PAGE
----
This farm dog is along for the ride

Justin Isherwood
Hanging out with dogs is a human trait, dating some 50,000 years, or about 500,000 dog years.

Returning from the field one recent evening, our new puppy noticed my return and was there to greet me as I opened the pickup door. In an instant, despite its diminutive size, it had bounded from the ground like one of Santa’s reindeer, barreled headlong across my lap, turned and sat down in the utterly classic pose on the passenger seat.  Looking out the window for all purposes like he owned the truck, the farm, if not the next-over universe.

I have yet to see in the ads of dogs that the breed in question is of good truck-dog stock. Good with children gets mentioned as does mild-mannered and house-trained, but not good with trucks with farm plates. To confess the farm truck is a specialized kind that doesn’t look, smell or act like a standard car or truck.

 Instead comes in evident flavors of 80-90 weight oil, hay, straw, pesticides, poop, silage, something dead, if some things worse than dead. This mention being a certain theme of my darling who notices the curious odors I occasionally bring home.  She regularly suggests my truck cab smells worse than dead.

In my fair defense there is a spectrum to this dead business, besides the big difference between dead and long dead and yet another for long past dead. This gradient a known circumstance of any quality farm pick-up that tends to emote the flavors of the current harvest, demise or accident. Pea vines go from pleasantly aromatic to hopelessly pungent rather quick, and that sample cob attracts mice who inconveniently die somewhere in the cab.

Despite the plethora of questionable smells emanating from the cab of a farm truck, farmers' canine companions are content to occupy a window seat, affording them a view of the world.

My belief is the average truck dog appreciates this spectrum bouquet of the farm truck aligned as it is with the qualities of a good burrow. But to add the potential of a window seat, hopefully an open window. Given the resident burrow smell, an open window is pretty much de rigueur.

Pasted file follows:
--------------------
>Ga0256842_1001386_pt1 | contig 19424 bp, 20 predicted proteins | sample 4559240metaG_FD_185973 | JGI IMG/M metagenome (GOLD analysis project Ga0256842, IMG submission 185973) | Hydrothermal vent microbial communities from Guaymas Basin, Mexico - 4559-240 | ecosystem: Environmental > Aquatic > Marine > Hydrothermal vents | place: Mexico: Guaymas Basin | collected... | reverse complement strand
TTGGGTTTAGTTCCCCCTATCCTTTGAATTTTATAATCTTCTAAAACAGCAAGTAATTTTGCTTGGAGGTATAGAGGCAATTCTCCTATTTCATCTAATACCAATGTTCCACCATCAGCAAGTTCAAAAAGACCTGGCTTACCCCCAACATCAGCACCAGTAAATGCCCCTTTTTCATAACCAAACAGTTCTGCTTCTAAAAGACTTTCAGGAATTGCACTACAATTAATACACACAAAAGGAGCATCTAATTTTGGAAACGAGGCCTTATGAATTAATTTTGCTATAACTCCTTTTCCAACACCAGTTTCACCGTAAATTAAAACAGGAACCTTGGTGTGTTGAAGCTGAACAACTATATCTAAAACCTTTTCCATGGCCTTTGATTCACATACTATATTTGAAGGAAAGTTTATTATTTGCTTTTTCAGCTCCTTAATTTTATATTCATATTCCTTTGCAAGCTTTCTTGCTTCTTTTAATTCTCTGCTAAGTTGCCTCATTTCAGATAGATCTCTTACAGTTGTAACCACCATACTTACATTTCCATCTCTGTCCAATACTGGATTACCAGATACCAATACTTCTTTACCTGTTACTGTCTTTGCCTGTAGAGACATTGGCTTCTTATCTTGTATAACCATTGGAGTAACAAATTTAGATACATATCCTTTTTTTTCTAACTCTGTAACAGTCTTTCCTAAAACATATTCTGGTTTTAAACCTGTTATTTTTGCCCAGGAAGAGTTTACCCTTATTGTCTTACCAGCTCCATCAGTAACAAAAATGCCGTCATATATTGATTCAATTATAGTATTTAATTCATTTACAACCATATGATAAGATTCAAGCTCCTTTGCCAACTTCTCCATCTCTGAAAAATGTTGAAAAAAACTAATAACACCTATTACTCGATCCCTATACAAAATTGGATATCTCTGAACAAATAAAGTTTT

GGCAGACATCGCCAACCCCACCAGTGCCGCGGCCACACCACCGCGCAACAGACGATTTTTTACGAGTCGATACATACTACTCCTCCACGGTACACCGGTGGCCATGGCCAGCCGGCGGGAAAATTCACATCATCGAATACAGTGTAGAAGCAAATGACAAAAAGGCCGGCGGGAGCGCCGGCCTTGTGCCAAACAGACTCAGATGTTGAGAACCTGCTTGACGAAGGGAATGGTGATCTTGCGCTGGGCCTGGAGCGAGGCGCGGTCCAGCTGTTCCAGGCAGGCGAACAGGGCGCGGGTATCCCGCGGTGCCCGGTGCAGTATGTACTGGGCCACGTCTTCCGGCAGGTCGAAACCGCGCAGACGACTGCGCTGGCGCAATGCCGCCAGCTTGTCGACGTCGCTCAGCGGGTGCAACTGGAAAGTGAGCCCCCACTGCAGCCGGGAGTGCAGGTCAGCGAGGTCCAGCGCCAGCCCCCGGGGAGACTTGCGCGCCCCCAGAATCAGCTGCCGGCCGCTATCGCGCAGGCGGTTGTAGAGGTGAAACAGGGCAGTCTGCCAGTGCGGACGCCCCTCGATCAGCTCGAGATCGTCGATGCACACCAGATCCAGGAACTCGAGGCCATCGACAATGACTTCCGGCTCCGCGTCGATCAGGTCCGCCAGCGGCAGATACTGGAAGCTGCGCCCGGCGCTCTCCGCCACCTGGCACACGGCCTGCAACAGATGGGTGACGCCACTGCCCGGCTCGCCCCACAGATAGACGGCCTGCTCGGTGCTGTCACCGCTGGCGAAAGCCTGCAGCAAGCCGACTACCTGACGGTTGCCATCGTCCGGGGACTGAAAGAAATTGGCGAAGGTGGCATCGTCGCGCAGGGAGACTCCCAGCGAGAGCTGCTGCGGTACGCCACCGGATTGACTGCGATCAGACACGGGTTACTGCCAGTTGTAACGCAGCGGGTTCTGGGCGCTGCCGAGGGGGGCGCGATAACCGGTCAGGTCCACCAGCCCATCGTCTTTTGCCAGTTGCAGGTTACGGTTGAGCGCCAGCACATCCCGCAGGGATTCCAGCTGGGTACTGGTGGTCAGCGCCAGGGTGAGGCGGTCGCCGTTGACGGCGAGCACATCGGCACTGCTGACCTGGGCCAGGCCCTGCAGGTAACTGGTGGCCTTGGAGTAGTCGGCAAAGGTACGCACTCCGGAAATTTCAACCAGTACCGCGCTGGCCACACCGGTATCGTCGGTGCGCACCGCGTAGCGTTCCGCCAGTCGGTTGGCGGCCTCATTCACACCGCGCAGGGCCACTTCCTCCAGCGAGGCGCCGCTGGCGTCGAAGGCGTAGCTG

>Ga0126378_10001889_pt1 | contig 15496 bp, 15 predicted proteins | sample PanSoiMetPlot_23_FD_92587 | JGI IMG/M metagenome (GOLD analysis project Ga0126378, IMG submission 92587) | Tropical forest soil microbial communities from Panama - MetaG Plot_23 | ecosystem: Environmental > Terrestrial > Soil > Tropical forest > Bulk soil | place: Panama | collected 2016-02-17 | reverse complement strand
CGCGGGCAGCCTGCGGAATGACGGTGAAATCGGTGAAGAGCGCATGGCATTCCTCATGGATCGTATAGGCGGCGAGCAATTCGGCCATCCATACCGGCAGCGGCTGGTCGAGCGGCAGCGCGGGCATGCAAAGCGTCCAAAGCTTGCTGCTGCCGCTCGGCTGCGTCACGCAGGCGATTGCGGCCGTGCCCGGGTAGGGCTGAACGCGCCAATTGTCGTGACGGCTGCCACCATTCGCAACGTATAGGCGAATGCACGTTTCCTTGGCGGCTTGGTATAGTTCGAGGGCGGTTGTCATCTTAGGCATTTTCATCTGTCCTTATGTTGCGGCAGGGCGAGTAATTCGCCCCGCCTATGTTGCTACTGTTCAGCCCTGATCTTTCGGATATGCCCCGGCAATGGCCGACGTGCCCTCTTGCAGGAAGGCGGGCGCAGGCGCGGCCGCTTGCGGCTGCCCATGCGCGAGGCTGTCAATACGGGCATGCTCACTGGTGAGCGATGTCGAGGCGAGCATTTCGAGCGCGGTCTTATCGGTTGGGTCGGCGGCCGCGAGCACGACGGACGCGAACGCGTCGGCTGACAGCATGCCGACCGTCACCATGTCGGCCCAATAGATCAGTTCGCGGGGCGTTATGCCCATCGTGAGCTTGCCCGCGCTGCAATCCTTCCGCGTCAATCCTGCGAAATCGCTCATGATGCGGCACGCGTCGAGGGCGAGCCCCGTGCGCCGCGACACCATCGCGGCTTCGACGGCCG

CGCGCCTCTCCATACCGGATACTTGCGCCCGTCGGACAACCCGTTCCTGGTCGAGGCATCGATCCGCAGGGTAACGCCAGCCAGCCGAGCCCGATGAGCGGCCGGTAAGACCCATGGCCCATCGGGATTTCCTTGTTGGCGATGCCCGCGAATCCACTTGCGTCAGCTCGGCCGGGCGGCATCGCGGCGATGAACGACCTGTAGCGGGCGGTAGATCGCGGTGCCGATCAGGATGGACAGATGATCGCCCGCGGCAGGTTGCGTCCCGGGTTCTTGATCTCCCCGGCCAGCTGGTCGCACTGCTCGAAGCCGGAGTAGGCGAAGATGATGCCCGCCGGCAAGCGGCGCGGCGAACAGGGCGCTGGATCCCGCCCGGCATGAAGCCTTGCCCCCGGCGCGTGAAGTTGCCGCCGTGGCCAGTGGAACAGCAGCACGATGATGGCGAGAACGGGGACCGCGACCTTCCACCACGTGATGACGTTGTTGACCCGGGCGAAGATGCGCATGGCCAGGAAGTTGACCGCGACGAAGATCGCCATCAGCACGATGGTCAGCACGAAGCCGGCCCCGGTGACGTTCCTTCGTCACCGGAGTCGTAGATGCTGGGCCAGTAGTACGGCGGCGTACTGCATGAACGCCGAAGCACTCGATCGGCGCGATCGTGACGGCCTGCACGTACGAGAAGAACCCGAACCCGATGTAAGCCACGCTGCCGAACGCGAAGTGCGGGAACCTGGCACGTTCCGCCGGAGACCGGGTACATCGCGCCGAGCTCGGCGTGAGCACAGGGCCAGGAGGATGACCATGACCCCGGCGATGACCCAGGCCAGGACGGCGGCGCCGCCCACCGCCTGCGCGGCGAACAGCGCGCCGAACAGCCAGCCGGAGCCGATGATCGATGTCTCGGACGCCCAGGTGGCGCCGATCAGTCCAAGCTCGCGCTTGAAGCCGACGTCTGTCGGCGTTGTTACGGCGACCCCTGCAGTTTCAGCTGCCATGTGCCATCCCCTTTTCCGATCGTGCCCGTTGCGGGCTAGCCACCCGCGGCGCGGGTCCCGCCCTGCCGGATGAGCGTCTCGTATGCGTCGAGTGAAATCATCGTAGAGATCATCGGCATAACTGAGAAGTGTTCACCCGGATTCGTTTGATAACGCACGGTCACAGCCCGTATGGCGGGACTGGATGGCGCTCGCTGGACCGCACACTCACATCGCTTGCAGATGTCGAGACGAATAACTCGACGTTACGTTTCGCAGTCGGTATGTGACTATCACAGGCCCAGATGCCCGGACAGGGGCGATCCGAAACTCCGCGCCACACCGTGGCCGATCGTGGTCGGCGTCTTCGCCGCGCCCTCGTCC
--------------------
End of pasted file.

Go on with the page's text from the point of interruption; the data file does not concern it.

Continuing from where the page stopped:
To my best science, the dog’s loyalty to the truck is less aligned to the perspective on the world offered by the window seat as the increase by several factors what the truck window affords the average dog’s take on the world, through the office of its nose. What a pickup at even modest velocity provides. 

It is said the average dog has 300 million scent receptors in its nose, while the average human being has a rather paltry 7 million. If you care to do the math the difference is 40 times and this in a nose only a few times larger than the average human nose. Seems nature distinctly short-changed the human nose in this category which may explain girlie calendars if still a mistake on the part of creation. Granted, some French presume a higher caliber of nose, but even the French can’t touch a dog’s nasal literacy.

Science suggests a dog can smell and differentiate to one part per trillion. In case you’re wondering, a drop of water in 13 gallons is one to a million, one drop in 13,000 gallons is a billion to one, a trillion to one is one drop in 13,000,000 gallons. This drop what an average dog can smell. As for a blood trail, a piece of cake.

I have often wondered what it would be like to have that ability. Able to tell if a car driving by on Highway 51 a half mile away had a hamburger in the vehicle, or a baby, or drugs.  A dog can smell when someone is pregnant, in love, had an affair and with who. A dog can probably tell when we’re lying, nervous, have cancer, or vote Democrat.

If we could but smell like dogs a jury could convict on smell alone, doctors could diagnose by smell, and true love would never go unrequited.

Hanging out with dogs is a human trait, dating some 50,000 years, or about 500,000 dog years. Human survival has been predicated on our use of tools, fire, and eventually farming. I am among those who favor our partnership with dogs was an equal contributor. And then there is the pickup truck. Not saying farming is impossible without dogs, if a lot more lonely. 

Justin Isherwood

Justin Isherwood of Plover is a fifth-generation farmer and the author of Book of Plough,Christmas Stones & The Story Chair, and Farm Kid: Tales of Growing Up in Rural America.